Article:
Frequently Asked Questions

Q: How much money can a company be awarded?
A:
We will make investments of up to $3M over the life of a company, with the original investment likely between $500,000 and $1,500,000.

Q: What are the debt terms?
A:
We offer a below-market interest rate.

Q: Is there a deadline to apply?
A:
No; submissions are reviewed on a rolling basis. We will typically respond within four to six weeks.

Q: Is the fund limited to companies that are based in or operate in California?
A:
Companies can be based outside the state, but should have active clients or strong prospective partners in California.

Q: Is the fund limited to companies that are already working with safety-net populations?
A:
Not exclusively. We seek companies that have a strong commitment to CHCF's mission, and whose products or services have the potential to significantly improve quality of care, lower the total cost of care, or improve access to care for low-income Californians.

Q: What is meant by "underserved" populations and "safety-net" providers?
A:
Underserved populations include individuals who are uninsured or covered by Medicaid; low-income workers who cannot afford coverage; and people who have difficulty accessing care due to disability or distance.

Safety-net providers are health care providers who serve low-income, uninsured, and Medicaid consumers, including community health centers and clinics; public, critical access, rural, and other hospitals that have high Medicaid and uninsured caseloads; and medical practices that serve low-income individuals.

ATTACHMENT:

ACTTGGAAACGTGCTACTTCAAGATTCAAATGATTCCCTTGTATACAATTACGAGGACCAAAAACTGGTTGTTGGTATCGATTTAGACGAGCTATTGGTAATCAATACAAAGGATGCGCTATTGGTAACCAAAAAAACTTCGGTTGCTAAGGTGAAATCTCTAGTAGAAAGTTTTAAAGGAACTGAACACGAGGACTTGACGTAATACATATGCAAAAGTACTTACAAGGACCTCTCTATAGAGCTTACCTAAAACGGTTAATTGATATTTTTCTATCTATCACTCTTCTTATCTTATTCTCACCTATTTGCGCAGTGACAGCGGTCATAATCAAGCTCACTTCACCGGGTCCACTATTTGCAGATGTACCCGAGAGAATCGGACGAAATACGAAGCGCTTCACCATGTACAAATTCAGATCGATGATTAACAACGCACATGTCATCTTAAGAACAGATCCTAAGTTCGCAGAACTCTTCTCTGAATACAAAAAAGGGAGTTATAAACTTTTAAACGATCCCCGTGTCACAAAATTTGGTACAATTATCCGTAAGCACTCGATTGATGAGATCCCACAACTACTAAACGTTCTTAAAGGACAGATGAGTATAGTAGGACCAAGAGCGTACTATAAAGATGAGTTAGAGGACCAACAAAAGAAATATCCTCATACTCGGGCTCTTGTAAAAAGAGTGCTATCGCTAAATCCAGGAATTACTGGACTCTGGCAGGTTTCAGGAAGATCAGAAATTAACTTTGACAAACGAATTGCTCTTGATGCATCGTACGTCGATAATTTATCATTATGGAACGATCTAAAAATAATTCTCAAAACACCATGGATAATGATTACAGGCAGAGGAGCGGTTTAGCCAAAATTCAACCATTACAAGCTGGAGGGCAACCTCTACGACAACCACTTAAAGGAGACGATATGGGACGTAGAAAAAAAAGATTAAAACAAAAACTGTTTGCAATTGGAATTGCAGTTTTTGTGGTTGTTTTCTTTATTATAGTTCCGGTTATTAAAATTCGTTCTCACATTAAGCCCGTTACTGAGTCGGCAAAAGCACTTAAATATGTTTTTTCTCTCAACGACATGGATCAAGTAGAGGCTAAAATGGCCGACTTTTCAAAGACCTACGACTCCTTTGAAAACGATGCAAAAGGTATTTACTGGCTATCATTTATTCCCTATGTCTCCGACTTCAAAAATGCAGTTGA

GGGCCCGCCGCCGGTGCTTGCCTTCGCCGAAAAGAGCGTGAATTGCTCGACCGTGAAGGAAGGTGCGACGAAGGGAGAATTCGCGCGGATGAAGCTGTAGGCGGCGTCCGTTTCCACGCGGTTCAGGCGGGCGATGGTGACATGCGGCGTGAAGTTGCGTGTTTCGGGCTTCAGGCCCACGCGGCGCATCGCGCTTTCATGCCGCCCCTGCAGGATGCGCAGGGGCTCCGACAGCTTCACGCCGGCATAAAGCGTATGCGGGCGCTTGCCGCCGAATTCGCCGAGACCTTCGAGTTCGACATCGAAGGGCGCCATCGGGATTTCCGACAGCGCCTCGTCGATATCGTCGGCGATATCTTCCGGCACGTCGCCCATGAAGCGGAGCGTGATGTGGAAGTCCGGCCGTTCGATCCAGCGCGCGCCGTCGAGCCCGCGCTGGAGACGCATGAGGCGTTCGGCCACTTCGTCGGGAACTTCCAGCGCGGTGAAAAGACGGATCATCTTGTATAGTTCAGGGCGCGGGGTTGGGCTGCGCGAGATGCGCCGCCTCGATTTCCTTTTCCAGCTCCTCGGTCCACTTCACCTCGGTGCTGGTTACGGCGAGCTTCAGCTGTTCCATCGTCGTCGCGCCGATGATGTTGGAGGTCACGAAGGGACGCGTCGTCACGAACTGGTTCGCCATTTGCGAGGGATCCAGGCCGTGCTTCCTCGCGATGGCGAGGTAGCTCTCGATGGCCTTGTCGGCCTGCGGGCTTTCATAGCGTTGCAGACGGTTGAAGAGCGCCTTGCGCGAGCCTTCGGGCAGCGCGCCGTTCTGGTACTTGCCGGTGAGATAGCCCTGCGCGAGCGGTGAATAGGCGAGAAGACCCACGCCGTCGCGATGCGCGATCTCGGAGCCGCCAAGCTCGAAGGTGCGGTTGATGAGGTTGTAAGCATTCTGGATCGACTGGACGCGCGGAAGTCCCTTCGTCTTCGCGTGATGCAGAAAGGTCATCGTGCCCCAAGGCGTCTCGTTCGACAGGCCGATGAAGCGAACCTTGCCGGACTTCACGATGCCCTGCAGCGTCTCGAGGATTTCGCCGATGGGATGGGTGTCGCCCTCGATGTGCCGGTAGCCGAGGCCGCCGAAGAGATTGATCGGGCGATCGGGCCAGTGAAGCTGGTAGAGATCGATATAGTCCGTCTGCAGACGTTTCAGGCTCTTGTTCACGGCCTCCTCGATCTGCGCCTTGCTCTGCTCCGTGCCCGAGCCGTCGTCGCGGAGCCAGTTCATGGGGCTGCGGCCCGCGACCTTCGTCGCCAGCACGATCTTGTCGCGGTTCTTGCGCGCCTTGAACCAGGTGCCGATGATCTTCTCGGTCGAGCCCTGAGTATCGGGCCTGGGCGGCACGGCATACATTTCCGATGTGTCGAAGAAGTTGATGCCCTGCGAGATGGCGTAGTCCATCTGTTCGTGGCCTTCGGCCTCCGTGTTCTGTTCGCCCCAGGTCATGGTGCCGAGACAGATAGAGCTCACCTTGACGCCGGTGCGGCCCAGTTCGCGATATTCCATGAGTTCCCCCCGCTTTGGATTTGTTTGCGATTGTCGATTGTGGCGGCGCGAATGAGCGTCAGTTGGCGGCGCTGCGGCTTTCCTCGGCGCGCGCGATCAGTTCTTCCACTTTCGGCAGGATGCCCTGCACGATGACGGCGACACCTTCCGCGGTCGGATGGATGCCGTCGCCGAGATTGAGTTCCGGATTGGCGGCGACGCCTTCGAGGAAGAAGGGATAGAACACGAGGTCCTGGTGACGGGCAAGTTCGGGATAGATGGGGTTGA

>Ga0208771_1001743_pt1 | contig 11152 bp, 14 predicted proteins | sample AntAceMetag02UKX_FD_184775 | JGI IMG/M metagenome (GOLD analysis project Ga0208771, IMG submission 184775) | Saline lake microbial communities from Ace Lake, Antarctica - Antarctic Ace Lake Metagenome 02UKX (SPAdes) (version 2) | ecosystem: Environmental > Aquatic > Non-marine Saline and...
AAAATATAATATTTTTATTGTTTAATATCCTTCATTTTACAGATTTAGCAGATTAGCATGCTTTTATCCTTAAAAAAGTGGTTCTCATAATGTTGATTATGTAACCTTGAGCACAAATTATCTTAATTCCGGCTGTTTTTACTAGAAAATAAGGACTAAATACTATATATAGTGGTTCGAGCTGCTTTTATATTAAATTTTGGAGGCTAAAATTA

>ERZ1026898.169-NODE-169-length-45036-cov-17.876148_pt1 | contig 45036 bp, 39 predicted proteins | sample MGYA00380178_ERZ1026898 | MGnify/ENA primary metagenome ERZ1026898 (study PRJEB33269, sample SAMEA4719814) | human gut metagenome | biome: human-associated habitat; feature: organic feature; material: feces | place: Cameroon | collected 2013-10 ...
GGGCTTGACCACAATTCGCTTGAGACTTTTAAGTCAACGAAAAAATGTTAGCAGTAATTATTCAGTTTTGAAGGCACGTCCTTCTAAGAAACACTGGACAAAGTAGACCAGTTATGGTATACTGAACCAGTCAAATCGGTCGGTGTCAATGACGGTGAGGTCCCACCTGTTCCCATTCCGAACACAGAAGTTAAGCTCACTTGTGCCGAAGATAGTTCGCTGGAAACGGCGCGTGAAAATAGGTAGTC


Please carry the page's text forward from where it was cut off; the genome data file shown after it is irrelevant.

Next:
Q: Can a company qualify for a grant rather than an investment?
A:
CHCF does not make grants to for-profit companies to fund growth. CHCF will sometimes make a grant in conjunction with an investment, but typically the grant will be specifically to fund an independent evaluation of the larger investment's outcomes.

Q: Can a health care organization (hospital, clinic, or health care system) apply for a grant to purchase a technology or service?
A:
In a situation where a health care provider approaches CHCF for a grant to work with a specific technology or service company in a "pilot" arrangement, we will consider many different factors, such as: Has the provider considered a range of partners and is there a strong rationale for the selection of the chosen partner? Is the provider conducting a pilot with a larger, more generalizable purpose than simply testing out one company's solution for their own purposes? Will there be a broad benefit to the field from the results of this pilot? How well does this pilot align strategically with the work of CHCF?